(Article published in Escarpment Views magazine.)

Debby McLachlan has strict instructions: no big purchases, because her tiny condo is already jam-packed. So we’ve arrived at the Aberfoyle Antique Market about mid-morning, coffee in hand, “just to look.” Still, there’s no question we’ll take home something we love from the tempting treasures in front of us. That’s just the nature of antiquing, and you’ll find some of the best places to do it in and around Escarpment country.

The oldest, dating back to 1961, is Aberfoyle Antique Market, on Old Highway 6 (Brock Road 46) just north of the 401 near Guelph. It’s also the largest regular market, with 100 vendors occupying 20 acres of permanent stalls, cabins and barns every Sunday from April through October. Additional visiting dealers set up in the parking area for special events like the spring show held on May 2.

The grounds include a restaurant and ice cream booth to revive flagging shoppers, a bank machine, washrooms, picnic tables and a patio dotted with tables and chairs. Children are welcome, and a play area keeps them occupied. Many people bring leashed dogs, too.

People often confuse Aberfoyle with Flamboro Antique Shows. Born in 1981, Flamboro gets its name from its original location, the Flamboro Downs Raceway. The confusion arises because Flamboro at one time made its quarterly appearance at Aberfoyle, setting up additional vendors in the parking lot.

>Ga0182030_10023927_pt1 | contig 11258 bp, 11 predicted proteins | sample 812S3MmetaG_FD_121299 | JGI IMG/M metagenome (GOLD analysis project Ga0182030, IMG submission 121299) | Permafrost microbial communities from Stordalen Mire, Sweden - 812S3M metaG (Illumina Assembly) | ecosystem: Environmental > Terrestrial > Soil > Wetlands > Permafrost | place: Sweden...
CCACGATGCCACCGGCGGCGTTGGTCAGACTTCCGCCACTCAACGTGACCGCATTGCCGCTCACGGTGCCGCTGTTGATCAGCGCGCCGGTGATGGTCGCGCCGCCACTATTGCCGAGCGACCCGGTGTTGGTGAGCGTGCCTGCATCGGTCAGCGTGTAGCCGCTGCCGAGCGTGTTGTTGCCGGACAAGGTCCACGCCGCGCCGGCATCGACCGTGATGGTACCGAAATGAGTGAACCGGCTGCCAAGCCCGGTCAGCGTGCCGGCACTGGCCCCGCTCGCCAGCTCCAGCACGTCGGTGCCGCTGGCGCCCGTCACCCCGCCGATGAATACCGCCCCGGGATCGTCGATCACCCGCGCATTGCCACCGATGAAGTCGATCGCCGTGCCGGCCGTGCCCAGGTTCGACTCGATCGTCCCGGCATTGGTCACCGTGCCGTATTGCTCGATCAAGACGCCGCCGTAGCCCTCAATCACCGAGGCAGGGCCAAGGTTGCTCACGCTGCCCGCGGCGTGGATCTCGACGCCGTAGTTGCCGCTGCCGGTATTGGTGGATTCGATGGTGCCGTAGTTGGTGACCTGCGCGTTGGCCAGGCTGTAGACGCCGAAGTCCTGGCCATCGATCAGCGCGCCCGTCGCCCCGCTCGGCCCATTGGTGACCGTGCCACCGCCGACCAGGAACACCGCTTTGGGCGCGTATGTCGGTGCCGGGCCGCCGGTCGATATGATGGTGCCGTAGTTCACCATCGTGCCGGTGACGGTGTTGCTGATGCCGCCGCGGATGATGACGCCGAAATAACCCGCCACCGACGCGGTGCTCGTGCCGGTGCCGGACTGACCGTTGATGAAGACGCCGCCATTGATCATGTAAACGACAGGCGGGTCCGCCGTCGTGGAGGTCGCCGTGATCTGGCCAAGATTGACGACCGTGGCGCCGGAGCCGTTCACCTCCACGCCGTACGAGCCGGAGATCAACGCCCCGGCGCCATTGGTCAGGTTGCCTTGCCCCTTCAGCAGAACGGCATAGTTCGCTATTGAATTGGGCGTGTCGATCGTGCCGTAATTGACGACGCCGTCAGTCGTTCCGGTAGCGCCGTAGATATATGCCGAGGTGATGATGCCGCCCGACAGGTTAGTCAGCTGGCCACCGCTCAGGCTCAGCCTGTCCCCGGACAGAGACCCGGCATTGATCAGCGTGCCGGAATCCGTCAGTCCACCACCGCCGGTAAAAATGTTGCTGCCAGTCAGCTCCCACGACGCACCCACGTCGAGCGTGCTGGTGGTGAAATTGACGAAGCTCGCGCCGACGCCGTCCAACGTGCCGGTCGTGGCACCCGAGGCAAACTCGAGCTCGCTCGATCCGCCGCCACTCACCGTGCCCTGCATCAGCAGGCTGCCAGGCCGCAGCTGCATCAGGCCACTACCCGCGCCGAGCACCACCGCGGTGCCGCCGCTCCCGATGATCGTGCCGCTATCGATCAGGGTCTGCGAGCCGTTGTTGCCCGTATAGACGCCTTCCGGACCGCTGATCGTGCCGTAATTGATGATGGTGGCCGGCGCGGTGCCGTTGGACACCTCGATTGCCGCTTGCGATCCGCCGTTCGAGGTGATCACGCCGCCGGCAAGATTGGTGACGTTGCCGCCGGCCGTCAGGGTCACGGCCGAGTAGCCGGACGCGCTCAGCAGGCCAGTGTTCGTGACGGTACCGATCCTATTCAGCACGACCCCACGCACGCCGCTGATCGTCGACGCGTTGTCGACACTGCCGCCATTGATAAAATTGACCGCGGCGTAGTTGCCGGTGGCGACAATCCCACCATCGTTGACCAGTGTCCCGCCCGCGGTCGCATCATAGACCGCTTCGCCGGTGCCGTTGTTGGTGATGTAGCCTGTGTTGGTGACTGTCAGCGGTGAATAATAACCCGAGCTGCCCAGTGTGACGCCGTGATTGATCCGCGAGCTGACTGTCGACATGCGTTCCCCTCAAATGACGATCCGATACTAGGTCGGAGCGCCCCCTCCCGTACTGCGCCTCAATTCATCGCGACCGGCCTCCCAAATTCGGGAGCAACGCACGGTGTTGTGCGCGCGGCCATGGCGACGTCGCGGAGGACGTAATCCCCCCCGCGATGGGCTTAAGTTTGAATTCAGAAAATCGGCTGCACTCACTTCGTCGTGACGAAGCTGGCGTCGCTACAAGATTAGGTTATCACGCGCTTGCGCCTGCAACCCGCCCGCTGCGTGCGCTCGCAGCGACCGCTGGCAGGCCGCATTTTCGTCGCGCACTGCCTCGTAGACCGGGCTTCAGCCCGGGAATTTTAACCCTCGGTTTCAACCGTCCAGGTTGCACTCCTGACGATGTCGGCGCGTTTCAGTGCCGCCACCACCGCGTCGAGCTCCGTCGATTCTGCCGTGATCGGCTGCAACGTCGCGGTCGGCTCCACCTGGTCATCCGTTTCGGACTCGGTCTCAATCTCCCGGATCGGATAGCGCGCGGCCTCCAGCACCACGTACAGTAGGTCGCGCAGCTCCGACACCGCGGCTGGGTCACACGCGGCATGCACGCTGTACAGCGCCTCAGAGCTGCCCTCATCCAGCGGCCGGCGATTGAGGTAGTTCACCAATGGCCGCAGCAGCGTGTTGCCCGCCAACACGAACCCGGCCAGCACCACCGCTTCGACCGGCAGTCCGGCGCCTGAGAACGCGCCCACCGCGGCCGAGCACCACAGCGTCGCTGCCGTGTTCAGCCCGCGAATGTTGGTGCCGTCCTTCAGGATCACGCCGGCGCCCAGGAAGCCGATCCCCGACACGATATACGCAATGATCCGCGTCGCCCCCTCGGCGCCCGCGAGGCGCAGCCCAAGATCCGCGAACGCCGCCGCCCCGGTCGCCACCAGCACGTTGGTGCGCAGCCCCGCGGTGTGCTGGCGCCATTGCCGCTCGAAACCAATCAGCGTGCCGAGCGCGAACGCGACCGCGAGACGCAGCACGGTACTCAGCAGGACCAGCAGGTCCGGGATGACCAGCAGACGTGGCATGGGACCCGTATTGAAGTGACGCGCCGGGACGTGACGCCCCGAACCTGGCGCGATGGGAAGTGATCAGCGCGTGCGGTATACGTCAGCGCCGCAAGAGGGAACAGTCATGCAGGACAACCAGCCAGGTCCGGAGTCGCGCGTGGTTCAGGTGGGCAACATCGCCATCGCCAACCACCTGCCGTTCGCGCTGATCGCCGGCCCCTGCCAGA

The two are now completely separate, and Flamboro’s 100 or so vendors set up shop at the Brampton Fairgrounds (May 9 and Aug. 22) and the Milton Fairgrounds (July 4 and Oct. 3). The event has indoor and outdoor booths, food vendors, a bank machine and washrooms.

The biggest show, with 300+ vendors, is the Christie Antiques Show. The twice-a-year show (May 23 and Sept. 12) is held on almost 10 acres at the Christie Conservation Area on Highway 5 in Dundas. It’s big enough that there are shuttle buses to get from the farthest parking areas to the entrance. Amenities include food vendors and an indoor food court, bank machines, washrooms and portable toilets. No dogs, please.

Browse through the past

At all the shows, there is no shortage of antiques to admire: sterling silver and silverplate, costume and fancy jewellery, stained glass, dishes, tools, books, vinyl records, vintage clothing and hats. There are old doors, dining sets, dry sinks, chairs and blanket boxes. You name it, the market probably has it.

Some antique hunters shop for a specific carved mahogany chair or 1950s advertising collectible. Others are browsing, waiting for that breathless moment when they spy something they just have to have.

For many visitors, a visit to an antique market is a trip down memory lane. In fact, the comment most often overheard is, “My grandmother/parents/family had one of these!”

Once or twice Debby and I have come with a specific target in mind; a small bookcase, say, or a chest of drawers. More often we make delightful discoveries.

On various visits, Debby has fallen for a cranberry glass vase and a two-tiered china serving plate. Some of the treasures I’ve taken home are a trio of cobalt blue glass canisters, five pretty Noritake dessert plates and a heart-shaped wood mold that might have made maple sugar treats.